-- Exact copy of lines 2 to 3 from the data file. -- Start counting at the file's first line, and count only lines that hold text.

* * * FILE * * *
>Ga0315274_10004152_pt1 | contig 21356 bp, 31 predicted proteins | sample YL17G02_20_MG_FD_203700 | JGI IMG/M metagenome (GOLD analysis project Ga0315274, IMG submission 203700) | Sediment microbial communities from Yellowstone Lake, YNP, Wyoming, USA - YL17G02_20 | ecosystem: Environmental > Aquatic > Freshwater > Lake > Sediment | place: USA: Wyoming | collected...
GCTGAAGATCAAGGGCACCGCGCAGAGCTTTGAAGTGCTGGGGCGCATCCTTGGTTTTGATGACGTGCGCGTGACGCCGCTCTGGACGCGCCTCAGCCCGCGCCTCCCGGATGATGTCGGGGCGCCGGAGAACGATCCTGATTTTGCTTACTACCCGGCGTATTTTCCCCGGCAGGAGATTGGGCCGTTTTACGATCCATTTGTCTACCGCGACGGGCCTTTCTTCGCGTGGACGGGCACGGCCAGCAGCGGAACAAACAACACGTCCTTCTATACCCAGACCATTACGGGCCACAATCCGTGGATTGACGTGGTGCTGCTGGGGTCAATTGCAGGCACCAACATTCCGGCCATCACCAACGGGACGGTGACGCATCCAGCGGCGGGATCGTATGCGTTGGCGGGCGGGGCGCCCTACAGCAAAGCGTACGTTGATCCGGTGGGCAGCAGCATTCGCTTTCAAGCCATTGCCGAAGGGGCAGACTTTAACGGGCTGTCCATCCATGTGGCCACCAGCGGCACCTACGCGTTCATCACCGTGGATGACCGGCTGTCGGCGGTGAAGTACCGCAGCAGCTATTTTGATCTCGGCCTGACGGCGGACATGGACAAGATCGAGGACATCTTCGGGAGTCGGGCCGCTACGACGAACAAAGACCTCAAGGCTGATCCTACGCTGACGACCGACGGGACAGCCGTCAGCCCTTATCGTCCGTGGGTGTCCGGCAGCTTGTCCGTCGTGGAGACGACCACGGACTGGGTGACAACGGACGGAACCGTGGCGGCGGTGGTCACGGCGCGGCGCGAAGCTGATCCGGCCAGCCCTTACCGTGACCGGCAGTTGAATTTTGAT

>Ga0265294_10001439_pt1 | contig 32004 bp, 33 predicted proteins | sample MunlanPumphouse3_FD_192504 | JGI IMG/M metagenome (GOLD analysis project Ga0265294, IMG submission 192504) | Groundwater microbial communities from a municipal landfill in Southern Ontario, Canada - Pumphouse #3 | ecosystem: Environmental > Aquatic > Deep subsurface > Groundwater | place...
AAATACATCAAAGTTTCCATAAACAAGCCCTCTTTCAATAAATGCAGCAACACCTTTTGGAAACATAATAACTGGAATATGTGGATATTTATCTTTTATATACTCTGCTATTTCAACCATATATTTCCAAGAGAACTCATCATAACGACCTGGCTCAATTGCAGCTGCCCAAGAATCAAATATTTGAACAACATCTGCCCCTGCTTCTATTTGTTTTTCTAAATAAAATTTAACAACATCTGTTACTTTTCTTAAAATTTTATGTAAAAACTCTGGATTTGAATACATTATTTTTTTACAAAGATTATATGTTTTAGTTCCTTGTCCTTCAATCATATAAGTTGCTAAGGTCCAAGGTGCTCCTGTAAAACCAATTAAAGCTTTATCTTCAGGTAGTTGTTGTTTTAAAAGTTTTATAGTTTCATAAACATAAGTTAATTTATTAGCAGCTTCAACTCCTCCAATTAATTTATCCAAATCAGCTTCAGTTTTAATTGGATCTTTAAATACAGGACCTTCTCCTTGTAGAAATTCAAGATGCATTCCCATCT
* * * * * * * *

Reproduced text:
GCTGAAGATCAAGGGCACCGCGCAGAGCTTTGAAGTGCTGGGGCGCATCCTTGGTTTTGATGACGTGCGCGTGACGCCGCTCTGGACGCGCCTCAGCCCGCGCCTCCCGGATGATGTCGGGGCGCCGGAGAACGATCCTGATTTTGCTTACTACCCGGCGTATTTTCCCCGGCAGGAGATTGGGCCGTTTTACGATCCATTTGTCTACCGCGACGGGCCTTTCTTCGCGTGGACGGGCACGGCCAGCAGCGGAACAAACAACACGTCCTTCTATACCCAGACCATTACGGGCCACAATCCGTGGATTGACGTGGTGCTGCTGGGGTCAATTGCAGGCACCAACATTCCGGCCATCACCAACGGGACGGTGACGCATCCAGCGGCGGGATCGTATGCGTTGGCGGGCGGGGCGCCCTACAGCAAAGCGTACGTTGATCCGGTGGGCAGCAGCATTCGCTTTCAAGCCATTGCCGAAGGGGCAGACTTTAACGGGCTGTCCATCCATGTGGCCACCAGCGGCACCTACGCGTTCATCACCGTGGATGACCGGCTGTCGGCGGTGAAGTACCGCAGCAGCTATTTTGATCTCGGCCTGACGGCGGACATGGACAAGATCGAGGACATCTTCGGGAGTCGGGCCGCTACGACGAACAAAGACCTCAAGGCTGATCCTACGCTGACGACCGACGGGACAGCCGTCAGCCCTTATCGTCCGTGGGTGTCCGGCAGCTTGTCCGTCGTGGAGACGACCACGGACTGGGTGACAACGGACGGAACCGTGGCGGCGGTGGTCACGGCGCGGCGCGAAGCTGATCCGGCCAGCCCTTACCGTGACCGGCAGTTGAATTTTGAT

>Ga0265294_10001439_pt1 | contig 32004 bp, 33 predicted proteins | sample MunlanPumphouse3_FD_192504 | JGI IMG/M metagenome (GOLD analysis project Ga0265294, IMG submission 192504) | Groundwater microbial communities from a municipal landfill in Southern Ontario, Canada - Pumphouse #3 | ecosystem: Environmental > Aquatic > Deep subsurface > Groundwater | place...